The company was founded in 1972 by a tandem of Polish immigrants, Jan Waszkiewicz and Stanley Zlaeski. Originally, they produced the machinery to make eyewear. By 1977, the company was producing sunglasses for the U.S. military, and by the early 90s, it had expanded into the consumer marketplace.
A few years ago, I had the privilege of getting a pair for Father’s Day (thank you, children!). They’re the Concorde model with chrome frames and grey polarized lenses. They’re a remarkably well-made product–as befits a company with the word engineering in its name.
A century ago, the hat was an indispensable part of a man’s wardrobe. A gent simply didn’t leave the house without a topper of some sort on his noggin.
Sadly, the wearing of hats is a virtually lost art. From time-to-time, I see articles prognosticating a hat-wearing renaissance. Don’t believe them. Hats will never be the universal garment they once were. Their ubiquity belongs to a bygone era. They are, today, a niche product, worn principally by men who crave a certain panache or for those who cultivate a dandyish air.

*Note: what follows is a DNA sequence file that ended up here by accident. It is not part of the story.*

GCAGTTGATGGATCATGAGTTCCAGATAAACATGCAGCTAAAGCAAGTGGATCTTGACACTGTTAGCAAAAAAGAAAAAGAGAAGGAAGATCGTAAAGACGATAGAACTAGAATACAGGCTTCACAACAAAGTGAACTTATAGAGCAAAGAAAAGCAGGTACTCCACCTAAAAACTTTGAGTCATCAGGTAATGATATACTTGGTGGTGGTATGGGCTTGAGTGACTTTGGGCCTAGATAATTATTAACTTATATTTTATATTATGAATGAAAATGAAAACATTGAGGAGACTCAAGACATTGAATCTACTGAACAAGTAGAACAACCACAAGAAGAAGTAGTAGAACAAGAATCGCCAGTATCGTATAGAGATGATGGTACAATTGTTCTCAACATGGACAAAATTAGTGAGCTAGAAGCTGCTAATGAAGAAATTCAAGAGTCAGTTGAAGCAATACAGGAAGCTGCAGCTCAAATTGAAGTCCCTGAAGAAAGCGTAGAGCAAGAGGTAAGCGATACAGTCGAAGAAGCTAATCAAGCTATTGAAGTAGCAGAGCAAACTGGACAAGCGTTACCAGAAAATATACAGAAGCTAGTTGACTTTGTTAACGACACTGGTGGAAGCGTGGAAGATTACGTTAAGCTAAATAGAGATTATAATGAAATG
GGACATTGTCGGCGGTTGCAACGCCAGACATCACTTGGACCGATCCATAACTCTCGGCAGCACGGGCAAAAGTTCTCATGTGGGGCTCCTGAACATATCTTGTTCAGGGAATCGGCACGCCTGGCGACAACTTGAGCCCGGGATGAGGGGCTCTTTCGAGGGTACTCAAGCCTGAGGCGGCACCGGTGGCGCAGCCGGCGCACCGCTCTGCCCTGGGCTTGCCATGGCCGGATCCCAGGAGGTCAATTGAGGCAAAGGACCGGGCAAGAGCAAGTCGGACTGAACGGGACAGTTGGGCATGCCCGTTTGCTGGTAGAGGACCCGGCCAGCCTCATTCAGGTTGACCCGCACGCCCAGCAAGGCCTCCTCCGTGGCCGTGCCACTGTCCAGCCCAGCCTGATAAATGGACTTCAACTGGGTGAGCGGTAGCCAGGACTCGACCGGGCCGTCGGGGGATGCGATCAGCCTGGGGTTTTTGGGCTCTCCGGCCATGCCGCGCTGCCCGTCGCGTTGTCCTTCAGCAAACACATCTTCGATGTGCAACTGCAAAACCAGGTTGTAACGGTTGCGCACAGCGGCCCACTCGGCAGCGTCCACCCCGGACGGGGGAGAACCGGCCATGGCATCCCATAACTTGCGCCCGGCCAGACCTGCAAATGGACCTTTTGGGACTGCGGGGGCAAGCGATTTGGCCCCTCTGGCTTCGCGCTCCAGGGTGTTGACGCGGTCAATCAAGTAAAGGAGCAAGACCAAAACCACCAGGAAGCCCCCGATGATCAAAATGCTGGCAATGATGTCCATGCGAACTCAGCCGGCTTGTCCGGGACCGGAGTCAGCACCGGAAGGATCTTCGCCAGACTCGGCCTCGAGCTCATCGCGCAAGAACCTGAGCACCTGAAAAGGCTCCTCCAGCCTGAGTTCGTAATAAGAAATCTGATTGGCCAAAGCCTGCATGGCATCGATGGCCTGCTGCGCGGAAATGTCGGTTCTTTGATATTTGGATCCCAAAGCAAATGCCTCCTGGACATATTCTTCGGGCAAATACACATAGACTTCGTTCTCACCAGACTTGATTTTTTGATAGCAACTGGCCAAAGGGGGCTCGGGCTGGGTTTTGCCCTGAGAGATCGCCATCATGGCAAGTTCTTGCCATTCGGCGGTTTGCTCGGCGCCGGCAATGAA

A sartorial urban legend holds that John F. Kennedy went hatless at his inauguration, putting the figurative nail in the coffin of the American hat industry. He didn’t; by the time of the Kennedy presidency, hat wearing was already on a downward trend. The counterculture of the late 1960s hastened the decline.
I’m one of the tonsorially challenged, so the hat for me is more than a stylish accompaniment. It’s a practical garment: beaver fur for warmth in winter and straw for a bit of self-created shade in the summer.
For several years, I bought most of my hats from a now defunct hatter in Houston. In June 2009, on a family vacation to Chicago, I made a pilgrimage to one of the true Meccas of custom hat making: Optimo Hats.
Walking into the store on the far South side of Chicago was like being transported to another, more genteel age. After some initial pleasantries, my head was measured, and I began the process of picking out the material for a winter fedora. I opted for a taupe beaver fur with a rolled edge.
My head is of the neither fish nor fowl variety–too narrow for a standard fit yet too wide for a long oval–making me an ideal candidate for a custom hat. The fine folks at Optimo have built my hats to accommodate that shape. In addition, they can produce hats with a sizing precision unavailable in non-custom hats.